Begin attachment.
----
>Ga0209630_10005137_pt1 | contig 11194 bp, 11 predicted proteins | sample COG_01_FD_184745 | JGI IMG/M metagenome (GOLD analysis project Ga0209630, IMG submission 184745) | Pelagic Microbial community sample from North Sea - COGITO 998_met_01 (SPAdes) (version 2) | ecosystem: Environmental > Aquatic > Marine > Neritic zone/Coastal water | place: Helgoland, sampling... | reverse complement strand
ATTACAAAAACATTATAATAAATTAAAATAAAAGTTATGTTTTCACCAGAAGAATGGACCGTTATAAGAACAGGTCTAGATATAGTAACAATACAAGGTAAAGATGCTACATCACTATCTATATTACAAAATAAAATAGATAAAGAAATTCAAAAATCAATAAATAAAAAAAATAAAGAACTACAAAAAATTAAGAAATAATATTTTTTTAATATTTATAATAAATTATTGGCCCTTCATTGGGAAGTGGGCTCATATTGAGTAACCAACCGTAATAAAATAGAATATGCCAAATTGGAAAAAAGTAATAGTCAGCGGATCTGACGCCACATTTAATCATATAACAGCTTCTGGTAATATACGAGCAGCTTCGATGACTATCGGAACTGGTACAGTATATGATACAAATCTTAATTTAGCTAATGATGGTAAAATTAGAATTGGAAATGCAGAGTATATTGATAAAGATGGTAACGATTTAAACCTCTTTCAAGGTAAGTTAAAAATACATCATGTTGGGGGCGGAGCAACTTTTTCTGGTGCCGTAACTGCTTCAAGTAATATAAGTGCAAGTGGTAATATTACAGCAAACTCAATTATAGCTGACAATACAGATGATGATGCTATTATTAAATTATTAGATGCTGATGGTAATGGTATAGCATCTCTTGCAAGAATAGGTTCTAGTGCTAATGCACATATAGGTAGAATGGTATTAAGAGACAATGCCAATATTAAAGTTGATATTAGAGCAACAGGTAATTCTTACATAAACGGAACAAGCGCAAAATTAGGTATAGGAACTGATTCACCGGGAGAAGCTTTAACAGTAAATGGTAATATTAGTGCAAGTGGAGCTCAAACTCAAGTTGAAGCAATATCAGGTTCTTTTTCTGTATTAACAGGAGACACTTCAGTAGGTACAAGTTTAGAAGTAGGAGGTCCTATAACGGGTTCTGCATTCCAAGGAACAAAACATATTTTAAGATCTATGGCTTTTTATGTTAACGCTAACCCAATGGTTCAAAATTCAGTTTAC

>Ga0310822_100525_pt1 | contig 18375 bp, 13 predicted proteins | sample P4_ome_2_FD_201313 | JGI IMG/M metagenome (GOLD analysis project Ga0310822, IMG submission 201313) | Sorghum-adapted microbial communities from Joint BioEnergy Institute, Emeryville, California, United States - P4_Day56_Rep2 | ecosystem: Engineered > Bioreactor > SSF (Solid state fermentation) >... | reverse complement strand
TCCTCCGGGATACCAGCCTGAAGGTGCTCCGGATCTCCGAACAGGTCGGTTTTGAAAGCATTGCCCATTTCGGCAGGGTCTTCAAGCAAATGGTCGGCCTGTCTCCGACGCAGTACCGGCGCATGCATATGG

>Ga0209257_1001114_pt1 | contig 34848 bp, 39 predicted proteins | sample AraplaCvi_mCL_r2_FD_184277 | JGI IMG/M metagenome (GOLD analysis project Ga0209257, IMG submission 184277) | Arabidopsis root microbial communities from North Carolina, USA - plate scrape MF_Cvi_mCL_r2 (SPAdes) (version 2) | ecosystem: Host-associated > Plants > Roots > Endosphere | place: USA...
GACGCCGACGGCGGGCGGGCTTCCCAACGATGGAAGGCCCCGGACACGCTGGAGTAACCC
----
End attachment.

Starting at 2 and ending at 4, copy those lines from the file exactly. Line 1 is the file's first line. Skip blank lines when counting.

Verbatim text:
ATTACAAAAACATTATAATAAATTAAAATAAAAGTTATGTTTTCACCAGAAGAATGGACCGTTATAAGAACAGGTCTAGATATAGTAACAATACAAGGTAAAGATGCTACATCACTATCTATATTACAAAATAAAATAGATAAAGAAATTCAAAAATCAATAAATAAAAAAAATAAAGAACTACAAAAAATTAAGAAATAATATTTTTTTAATATTTATAATAAATTATTGGCCCTTCATTGGGAAGTGGGCTCATATTGAGTAACCAACCGTAATAAAATAGAATATGCCAAATTGGAAAAAAGTAATAGTCAGCGGATCTGACGCCACATTTAATCATATAACAGCTTCTGGTAATATACGAGCAGCTTCGATGACTATCGGAACTGGTACAGTATATGATACAAATCTTAATTTAGCTAATGATGGTAAAATTAGAATTGGAAATGCAGAGTATATTGATAAAGATGGTAACGATTTAAACCTCTTTCAAGGTAAGTTAAAAATACATCATGTTGGGGGCGGAGCAACTTTTTCTGGTGCCGTAACTGCTTCAAGTAATATAAGTGCAAGTGGTAATATTACAGCAAACTCAATTATAGCTGACAATACAGATGATGATGCTATTATTAAATTATTAGATGCTGATGGTAATGGTATAGCATCTCTTGCAAGAATAGGTTCTAGTGCTAATGCACATATAGGTAGAATGGTATTAAGAGACAATGCCAATATTAAAGTTGATATTAGAGCAACAGGTAATTCTTACATAAACGGAACAAGCGCAAAATTAGGTATAGGAACTGATTCACCGGGAGAAGCTTTAACAGTAAATGGTAATATTAGTGCAAGTGGAGCTCAAACTCAAGTTGAAGCAATATCAGGTTCTTTTTCTGTATTAACAGGAGACACTTCAGTAGGTACAAGTTTAGAAGTAGGAGGTCCTATAACGGGTTCTGCATTCCAAGGAACAAAACATATTTTAAGATCTATGGCTTTTTATGTTAACGCTAACCCAATGGTTCAAAATTCAGTTTAC

>Ga0310822_100525_pt1 | contig 18375 bp, 13 predicted proteins | sample P4_ome_2_FD_201313 | JGI IMG/M metagenome (GOLD analysis project Ga0310822, IMG submission 201313) | Sorghum-adapted microbial communities from Joint BioEnergy Institute, Emeryville, California, United States - P4_Day56_Rep2 | ecosystem: Engineered > Bioreactor > SSF (Solid state fermentation) >... | reverse complement strand
TCCTCCGGGATACCAGCCTGAAGGTGCTCCGGATCTCCGAACAGGTCGGTTTTGAAAGCATTGCCCATTTCGGCAGGGTCTTCAAGCAAATGGTCGGCCTGTCTCCGACGCAGTACCGGCGCATGCATATGG